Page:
Lush green hills under a cobalt blue sky with precisely the right amount of fluffy clouds floating about. Who hasn’t been lost in reverie staring at the default Windows XP wallpaper, dreaming of Middle Earth or maybe a weekend in Cork County? Yet that shot of a bucolic paradise has turned into a very personal nightmare for Charles O’Lear, the man who captured the iconic photo and sold it to Microsoft.

O’Lear took a one-time payment for the photo rather than trying to negotiate a license fee. Even a tiny fee per Windows XP license would have yielded him a hefty payday over the years.

Surprisingly enough, the photograph was actually taken on the side of a highway in Sonoma, California, rather than Ireland or New Zealand. According to a somewhat hazy estimate by The Sydney Morning Herald, a billion people have viewed the scene since Microsoft bought it.

Of course, when Microsoft originally licensed an operating system to IBM all those decades ago, the computer giant wanted to buy the platform for a one-time fee. Crafty Bill Gates insisted on a licensing fee structure. It is unlikely Microsoft would have made the mistake of agreeing to a licensing deal with a random photographer when it could have simply gone on asking other people to agree to a one-off payday until it found a willing seller.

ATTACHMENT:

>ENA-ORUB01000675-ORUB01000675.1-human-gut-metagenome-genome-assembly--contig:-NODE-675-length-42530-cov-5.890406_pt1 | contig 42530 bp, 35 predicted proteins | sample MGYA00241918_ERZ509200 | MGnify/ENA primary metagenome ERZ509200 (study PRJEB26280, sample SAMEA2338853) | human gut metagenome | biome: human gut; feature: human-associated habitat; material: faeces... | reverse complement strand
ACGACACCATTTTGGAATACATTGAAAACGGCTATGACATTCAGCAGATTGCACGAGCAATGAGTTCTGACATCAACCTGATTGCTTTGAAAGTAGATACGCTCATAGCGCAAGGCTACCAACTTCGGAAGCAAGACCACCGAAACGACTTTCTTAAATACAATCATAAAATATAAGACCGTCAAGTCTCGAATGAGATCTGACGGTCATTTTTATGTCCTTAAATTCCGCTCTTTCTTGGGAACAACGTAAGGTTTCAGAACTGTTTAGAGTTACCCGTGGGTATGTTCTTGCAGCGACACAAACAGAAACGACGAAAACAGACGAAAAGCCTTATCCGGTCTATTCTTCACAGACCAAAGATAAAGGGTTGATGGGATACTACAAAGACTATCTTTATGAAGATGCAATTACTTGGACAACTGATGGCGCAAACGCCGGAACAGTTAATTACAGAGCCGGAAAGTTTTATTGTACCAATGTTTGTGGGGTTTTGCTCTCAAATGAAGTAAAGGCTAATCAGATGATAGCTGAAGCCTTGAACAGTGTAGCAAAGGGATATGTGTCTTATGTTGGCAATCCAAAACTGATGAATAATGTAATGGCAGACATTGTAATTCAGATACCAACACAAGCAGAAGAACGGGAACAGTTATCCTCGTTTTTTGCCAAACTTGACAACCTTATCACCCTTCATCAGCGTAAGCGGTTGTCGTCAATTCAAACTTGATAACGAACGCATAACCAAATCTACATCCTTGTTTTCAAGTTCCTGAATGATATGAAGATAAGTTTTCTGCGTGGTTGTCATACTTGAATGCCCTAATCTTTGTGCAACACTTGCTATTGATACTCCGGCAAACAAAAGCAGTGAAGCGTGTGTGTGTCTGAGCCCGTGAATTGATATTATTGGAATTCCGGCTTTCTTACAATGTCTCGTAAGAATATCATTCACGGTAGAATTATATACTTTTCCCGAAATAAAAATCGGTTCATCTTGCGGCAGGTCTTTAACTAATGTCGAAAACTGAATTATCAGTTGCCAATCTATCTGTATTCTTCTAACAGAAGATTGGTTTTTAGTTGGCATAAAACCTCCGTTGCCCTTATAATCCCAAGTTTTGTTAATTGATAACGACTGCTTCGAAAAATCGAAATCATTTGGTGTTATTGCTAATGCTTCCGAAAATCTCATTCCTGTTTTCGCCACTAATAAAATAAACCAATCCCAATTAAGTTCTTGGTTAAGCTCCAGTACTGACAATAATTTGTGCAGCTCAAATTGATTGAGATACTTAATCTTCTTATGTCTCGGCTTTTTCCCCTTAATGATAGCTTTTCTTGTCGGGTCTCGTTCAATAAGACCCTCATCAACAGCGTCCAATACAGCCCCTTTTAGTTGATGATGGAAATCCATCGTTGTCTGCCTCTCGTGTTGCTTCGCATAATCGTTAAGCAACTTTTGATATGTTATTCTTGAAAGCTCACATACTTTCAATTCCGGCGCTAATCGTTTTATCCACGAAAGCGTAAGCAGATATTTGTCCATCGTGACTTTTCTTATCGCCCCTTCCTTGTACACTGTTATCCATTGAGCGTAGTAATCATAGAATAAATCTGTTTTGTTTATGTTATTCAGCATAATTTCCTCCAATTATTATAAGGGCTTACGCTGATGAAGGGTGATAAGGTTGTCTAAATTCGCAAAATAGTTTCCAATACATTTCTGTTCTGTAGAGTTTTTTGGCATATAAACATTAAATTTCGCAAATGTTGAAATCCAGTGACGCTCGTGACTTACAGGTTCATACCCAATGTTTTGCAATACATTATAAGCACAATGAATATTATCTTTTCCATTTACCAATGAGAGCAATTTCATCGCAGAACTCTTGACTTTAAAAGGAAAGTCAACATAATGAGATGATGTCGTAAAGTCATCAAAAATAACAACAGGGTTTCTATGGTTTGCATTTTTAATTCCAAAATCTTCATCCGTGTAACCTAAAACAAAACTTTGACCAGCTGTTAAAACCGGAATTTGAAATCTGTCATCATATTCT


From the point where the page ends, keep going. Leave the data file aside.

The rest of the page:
But missing out on royalty stream from a product that is viewed by hundreds of millions of people is as good a reason for seething anger as any.

After launching mobile game company SpringToys tragically early in 2000, Tero Kuittinen spent eight years doing equity research at firms including Alliance Capital and Opstock. He is currently a Managing Director at Magid Associates, an Advisor for Next Games and a Strategist for Primesmith, a Finnish 3D imaging and printing app pioneer. He has contributed to TheStreet.com, Forbes and Business 2.0 Magazine in addition to BGR.